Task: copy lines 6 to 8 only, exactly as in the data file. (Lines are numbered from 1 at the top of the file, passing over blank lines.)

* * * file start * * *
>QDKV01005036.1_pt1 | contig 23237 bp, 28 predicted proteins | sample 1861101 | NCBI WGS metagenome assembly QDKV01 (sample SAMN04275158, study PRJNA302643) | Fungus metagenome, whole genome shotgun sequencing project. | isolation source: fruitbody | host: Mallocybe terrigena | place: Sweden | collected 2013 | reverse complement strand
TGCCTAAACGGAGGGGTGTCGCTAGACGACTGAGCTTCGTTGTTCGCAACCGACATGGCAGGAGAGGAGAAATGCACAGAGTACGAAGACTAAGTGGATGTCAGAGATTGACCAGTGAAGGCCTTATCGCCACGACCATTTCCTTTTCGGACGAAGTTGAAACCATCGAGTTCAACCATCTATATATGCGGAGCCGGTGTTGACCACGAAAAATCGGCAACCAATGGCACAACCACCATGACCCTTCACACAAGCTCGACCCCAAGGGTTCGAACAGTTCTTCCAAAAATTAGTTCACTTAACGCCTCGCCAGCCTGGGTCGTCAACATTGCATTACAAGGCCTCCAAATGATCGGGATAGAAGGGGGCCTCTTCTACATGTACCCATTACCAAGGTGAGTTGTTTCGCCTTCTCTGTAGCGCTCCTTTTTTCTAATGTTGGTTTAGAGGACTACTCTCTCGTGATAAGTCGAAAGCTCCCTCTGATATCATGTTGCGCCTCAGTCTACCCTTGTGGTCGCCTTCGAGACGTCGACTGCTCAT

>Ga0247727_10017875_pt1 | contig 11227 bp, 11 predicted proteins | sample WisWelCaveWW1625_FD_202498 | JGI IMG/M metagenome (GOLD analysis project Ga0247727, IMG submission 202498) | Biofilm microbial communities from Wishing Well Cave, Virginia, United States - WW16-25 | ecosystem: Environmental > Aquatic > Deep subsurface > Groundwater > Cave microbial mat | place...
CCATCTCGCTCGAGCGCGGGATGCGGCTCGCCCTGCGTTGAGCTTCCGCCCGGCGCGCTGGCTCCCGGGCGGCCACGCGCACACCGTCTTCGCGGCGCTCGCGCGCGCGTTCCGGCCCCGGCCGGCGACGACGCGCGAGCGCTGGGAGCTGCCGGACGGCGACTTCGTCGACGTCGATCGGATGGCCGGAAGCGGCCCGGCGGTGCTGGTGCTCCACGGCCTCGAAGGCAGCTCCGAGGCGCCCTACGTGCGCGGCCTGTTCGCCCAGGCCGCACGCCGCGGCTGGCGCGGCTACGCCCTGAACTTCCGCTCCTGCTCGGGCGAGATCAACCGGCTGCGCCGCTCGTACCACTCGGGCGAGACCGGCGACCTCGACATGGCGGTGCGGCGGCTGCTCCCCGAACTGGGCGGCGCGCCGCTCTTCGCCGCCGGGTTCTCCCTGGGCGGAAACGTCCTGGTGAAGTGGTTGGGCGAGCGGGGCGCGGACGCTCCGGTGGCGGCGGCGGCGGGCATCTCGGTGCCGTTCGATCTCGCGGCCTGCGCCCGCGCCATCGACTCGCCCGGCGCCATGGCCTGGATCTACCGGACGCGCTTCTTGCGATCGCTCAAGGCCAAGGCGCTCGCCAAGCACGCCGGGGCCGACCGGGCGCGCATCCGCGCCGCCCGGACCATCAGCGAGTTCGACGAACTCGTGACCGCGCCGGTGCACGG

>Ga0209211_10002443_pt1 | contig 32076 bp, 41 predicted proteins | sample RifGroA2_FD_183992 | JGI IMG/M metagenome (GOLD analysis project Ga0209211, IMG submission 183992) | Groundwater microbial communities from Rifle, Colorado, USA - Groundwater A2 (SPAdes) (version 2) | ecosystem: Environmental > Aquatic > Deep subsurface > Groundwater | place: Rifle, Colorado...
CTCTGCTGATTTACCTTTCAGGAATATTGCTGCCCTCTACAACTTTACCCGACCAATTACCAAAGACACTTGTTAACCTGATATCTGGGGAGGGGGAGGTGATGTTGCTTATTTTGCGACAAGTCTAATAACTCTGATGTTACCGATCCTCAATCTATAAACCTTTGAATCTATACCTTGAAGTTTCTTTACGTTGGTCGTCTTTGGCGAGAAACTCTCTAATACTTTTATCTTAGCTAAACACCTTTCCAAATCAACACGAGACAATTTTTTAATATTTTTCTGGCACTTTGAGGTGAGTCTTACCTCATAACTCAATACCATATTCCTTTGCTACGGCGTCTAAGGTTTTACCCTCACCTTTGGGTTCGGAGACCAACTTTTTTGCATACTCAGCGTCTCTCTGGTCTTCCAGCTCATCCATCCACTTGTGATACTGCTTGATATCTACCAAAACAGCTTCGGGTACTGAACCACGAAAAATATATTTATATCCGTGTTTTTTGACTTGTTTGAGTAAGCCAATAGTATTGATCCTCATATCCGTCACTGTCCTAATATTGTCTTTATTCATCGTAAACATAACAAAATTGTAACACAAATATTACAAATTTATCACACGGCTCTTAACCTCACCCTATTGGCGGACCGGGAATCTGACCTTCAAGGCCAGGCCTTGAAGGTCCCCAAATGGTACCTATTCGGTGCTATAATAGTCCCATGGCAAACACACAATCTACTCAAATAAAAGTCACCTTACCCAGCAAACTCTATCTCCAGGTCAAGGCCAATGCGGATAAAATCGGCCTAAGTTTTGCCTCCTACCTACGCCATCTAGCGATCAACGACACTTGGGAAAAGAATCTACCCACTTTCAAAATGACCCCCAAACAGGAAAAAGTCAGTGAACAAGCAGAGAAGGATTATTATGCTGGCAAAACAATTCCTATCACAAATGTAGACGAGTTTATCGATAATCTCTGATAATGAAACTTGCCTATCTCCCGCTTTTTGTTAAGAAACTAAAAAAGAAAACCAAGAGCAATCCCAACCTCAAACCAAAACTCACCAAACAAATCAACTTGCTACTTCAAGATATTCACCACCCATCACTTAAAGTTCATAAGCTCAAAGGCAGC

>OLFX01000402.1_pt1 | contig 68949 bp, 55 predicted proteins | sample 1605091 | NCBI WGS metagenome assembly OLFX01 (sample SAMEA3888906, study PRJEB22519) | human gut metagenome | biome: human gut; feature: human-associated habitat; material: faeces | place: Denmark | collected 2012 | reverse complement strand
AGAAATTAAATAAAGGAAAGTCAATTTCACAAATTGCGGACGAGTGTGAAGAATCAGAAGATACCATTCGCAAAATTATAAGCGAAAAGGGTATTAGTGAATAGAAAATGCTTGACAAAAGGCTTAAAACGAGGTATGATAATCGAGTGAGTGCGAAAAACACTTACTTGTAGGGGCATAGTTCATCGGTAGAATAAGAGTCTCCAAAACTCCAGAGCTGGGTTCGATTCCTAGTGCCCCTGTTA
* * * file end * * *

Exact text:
CTCTGCTGATTTACCTTTCAGGAATATTGCTGCCCTCTACAACTTTACCCGACCAATTACCAAAGACACTTGTTAACCTGATATCTGGGGAGGGGGAGGTGATGTTGCTTATTTTGCGACAAGTCTAATAACTCTGATGTTACCGATCCTCAATCTATAAACCTTTGAATCTATACCTTGAAGTTTCTTTACGTTGGTCGTCTTTGGCGAGAAACTCTCTAATACTTTTATCTTAGCTAAACACCTTTCCAAATCAACACGAGACAATTTTTTAATATTTTTCTGGCACTTTGAGGTGAGTCTTACCTCATAACTCAATACCATATTCCTTTGCTACGGCGTCTAAGGTTTTACCCTCACCTTTGGGTTCGGAGACCAACTTTTTTGCATACTCAGCGTCTCTCTGGTCTTCCAGCTCATCCATCCACTTGTGATACTGCTTGATATCTACCAAAACAGCTTCGGGTACTGAACCACGAAAAATATATTTATATCCGTGTTTTTTGACTTGTTTGAGTAAGCCAATAGTATTGATCCTCATATCCGTCACTGTCCTAATATTGTCTTTATTCATCGTAAACATAACAAAATTGTAACACAAATATTACAAATTTATCACACGGCTCTTAACCTCACCCTATTGGCGGACCGGGAATCTGACCTTCAAGGCCAGGCCTTGAAGGTCCCCAAATGGTACCTATTCGGTGCTATAATAGTCCCATGGCAAACACACAATCTACTCAAATAAAAGTCACCTTACCCAGCAAACTCTATCTCCAGGTCAAGGCCAATGCGGATAAAATCGGCCTAAGTTTTGCCTCCTACCTACGCCATCTAGCGATCAACGACACTTGGGAAAAGAATCTACCCACTTTCAAAATGACCCCCAAACAGGAAAAAGTCAGTGAACAAGCAGAGAAGGATTATTATGCTGGCAAAACAATTCCTATCACAAATGTAGACGAGTTTATCGATAATCTCTGATAATGAAACTTGCCTATCTCCCGCTTTTTGTTAAGAAACTAAAAAAGAAAACCAAGAGCAATCCCAACCTCAAACCAAAACTCACCAAACAAATCAACTTGCTACTTCAAGATATTCACCACCCATCACTTAAAGTTCATAAGCTCAAAGGCAGC

>OLFX01000402.1_pt1 | contig 68949 bp, 55 predicted proteins | sample 1605091 | NCBI WGS metagenome assembly OLFX01 (sample SAMEA3888906, study PRJEB22519) | human gut metagenome | biome: human gut; feature: human-associated habitat; material: faeces | place: Denmark | collected 2012 | reverse complement strand
AGAAATTAAATAAAGGAAAGTCAATTTCACAAATTGCGGACGAGTGTGAAGAATCAGAAGATACCATTCGCAAAATTATAAGCGAAAAGGGTATTAGTGAATAGAAAATGCTTGACAAAAGGCTTAAAACGAGGTATGATAATCGAGTGAGTGCGAAAAACACTTACTTGTAGGGGCATAGTTCATCGGTAGAATAAGAGTCTCCAAAACTCCAGAGCTGGGTTCGATTCCTAGTGCCCCTGTTA